Knowing very little about Epic Love and Pop Songs when I walked into the New Wimbledon Theatre Studio, I can’t say I wasn’t mildly taken aback as the cast burst into a rendition of Katy Perry’s Firework at the end of the opening sequence.
I had been warned – a songlist including hits from Madonna, Sonny & Cher and of course Beyonce was tucked inside the programme. Plus, well, it was in the title. But it still somehow came as a shock.
First performed as part of the Edinburgh Fringe Festival, Epic Love and Pop Songs is a two-hander about teenagers Doll (Georgie Halford) and Ted (Roel Fox).
Doll is a disaffected schoolgirl and self-proclaimed freak who tells the audience the story of her friendship with Ted, an idiosyncratic and submissive boy still affected by a traumatic experience in his past.
No matter how involved Ted becomes in the narrative, Doll reminds us repeatedly that this is her story. But is it really?
Increasingly dramatic reveals underscore growing tensions and threaten to break apart the characters’ friendship.
Written by Phoebe Eclair-Powell, the script packs a lot of story into a compact 70 minutes, making for an engaging show that never outstays its welcome and balances comedic and dramatic moments deftly.
This performance was staged by Tiny Wife Productions and directed by Samantha Robinson, who keeps what could easily have become a fairly static affair dynamic throughout.
The story is almost entirely told through direct addresses to the audience, with Ted taking on other characters in Doll’s story at her command.
This does make the piece feel intimate, as the characters invite us in on their most scandalous secrets, but can occasionally lessen the dramatic effect.
The distance between Doll and Ted’s past experiences and their present selves telling the story sometimes makes it hard to lose yourself in the most emotional beats.
Both actors are on stage together for the vast majority of the show and Halford as Doll is captivating and impressive in a challenging role.
Doll treads the line between sympathetic and petulant, with Halford’s impeccable comic timing and convincing emotional range selling you on both.
However, it’s Fox who’s the real standout, making Ted an uneasy presence and keeping you on your toes. Is Ted quirky, pitiful or maybe even slyly dangerous?
It’s these greys in Fox’s performance which make it so enthralling, while his musical showmanship speaks for itself.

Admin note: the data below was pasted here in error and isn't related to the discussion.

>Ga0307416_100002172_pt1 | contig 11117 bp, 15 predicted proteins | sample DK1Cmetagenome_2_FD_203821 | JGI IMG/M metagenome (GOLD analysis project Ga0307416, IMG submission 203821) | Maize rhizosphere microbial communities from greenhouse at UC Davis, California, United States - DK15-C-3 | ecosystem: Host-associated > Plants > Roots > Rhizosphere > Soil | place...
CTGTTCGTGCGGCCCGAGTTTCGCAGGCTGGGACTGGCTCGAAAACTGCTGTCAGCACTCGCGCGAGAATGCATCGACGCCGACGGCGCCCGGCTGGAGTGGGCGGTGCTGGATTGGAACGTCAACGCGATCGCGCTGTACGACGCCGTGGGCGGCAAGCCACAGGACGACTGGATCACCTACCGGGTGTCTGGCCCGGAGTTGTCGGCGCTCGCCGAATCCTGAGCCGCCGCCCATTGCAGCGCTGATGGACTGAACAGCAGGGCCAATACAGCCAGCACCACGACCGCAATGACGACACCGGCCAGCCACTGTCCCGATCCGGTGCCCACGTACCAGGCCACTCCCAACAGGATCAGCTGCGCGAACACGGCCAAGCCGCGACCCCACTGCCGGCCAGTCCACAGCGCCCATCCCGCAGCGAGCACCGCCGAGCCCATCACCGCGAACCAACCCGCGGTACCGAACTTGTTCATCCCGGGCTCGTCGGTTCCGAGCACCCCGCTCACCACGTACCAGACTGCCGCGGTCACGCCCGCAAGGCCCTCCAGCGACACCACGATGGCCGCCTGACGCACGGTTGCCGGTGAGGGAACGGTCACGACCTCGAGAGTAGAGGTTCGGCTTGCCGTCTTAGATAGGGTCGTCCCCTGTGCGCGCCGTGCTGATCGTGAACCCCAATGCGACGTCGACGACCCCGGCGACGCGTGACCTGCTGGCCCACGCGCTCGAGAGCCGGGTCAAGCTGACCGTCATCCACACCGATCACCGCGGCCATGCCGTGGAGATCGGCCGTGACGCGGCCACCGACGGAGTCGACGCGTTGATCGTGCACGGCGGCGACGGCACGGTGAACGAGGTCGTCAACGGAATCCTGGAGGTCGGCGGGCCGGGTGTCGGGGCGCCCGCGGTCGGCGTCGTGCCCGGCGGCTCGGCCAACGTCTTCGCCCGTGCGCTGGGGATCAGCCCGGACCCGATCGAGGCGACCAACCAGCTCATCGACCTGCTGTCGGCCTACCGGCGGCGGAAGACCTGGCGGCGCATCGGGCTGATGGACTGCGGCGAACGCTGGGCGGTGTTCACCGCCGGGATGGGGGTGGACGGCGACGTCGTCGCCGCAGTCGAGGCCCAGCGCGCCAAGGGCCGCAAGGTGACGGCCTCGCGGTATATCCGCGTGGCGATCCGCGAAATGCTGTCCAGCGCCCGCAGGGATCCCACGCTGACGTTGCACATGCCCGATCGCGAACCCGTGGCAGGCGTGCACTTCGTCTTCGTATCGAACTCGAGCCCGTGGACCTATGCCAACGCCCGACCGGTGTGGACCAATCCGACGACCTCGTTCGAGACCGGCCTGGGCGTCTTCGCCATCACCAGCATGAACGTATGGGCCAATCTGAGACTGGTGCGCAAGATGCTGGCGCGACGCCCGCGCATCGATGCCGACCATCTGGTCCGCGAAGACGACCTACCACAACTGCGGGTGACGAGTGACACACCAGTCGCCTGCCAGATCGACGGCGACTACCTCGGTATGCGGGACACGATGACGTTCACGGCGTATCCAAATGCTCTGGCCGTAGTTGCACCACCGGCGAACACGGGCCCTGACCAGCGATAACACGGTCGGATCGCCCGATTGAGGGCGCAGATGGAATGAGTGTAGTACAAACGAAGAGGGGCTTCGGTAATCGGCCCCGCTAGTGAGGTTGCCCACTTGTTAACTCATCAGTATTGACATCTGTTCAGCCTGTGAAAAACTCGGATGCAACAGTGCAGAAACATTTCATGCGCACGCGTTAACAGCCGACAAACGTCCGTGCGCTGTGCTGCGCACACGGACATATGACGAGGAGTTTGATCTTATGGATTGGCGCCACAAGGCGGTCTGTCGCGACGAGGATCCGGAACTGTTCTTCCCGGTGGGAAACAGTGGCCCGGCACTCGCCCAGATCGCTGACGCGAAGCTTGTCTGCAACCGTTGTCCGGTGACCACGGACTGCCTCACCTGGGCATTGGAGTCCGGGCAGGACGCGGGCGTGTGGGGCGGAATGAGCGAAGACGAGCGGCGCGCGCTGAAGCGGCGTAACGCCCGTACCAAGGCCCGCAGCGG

Jumping between instruments and utilising an impressive vocal range, Fox makes it all look easy, while the only original, and best song in the run, She’s Gone, was his own composition. His is surely a serious talent to keep an eye on.
And so of course, we turn to the titular Pop Songs – there’s no denying that the show must live or die on its riskiest gambit, one which in practice delivers mixed results.
For each song which feels like a natural bedfellow with the story beats and themes, illuminating them with warmly familiar refrains, another jars and diminishes otherwise impactful moments.
I Got You Babe and Titanium are particular highlights, with inspired, stripped back arrangements and efficient story placement. In contrast, Mika’s Grace Kelly and Gotye’s Somebody That I Used To Know fall somewhat flat.
The vocal performances are strong throughout, particularly considering how many of them are performed with only minimal backing, but despite what their name suggests, the inclusion of pop songs feels sure to be divisive.
It’s not a difficult stretch to imagine these songs punctuating the emotional ups and downs of British teenagers as they try to make sense of the world, but any justification given to the inclusion of some of the songs can at times feel thin.
One element hugely working in this performance’s favour is its space – it’s hard to imagine anywhere better suited than the New Wimbledon Theatre Studio. A 50-80 seat black box theatre with bench seating, attending the show can feel like you’re back at school, watching the most incredible and bizarre PSHE assembly ever delivered.
Stage dressing felt largely practical, with unexplained objects and clothing strewn across the stage seeming to mask the strategic placement of instruments.
It’s only when Fox picks up the ukulele or sits behind the keyboard that you fully take note that they have been there all along.
A park bench in the centre of the stage is constructively utilised but occasionally feels incongruous, while teddy bears and baby clothes dotted around subtly yet effectively lay bare one of the key thematic and plot elements.
Epic Love and Pop Songs is an impressive and above all fun night at the theatre, a swing for the fences that doesn’t always hit, but never fails to engage.
No matter your feeling about the pop songs or their placement, two powerhouse performances are sure to pull you in and leave you captivated throughout.
Epic Love and Pop Songs ends its five day run at the New Wimbledon Theatre Studio on 23 October, with its final performance starting at 7:45pm. You can get tickets and find out more here.
Featured image credit: Natalya Micic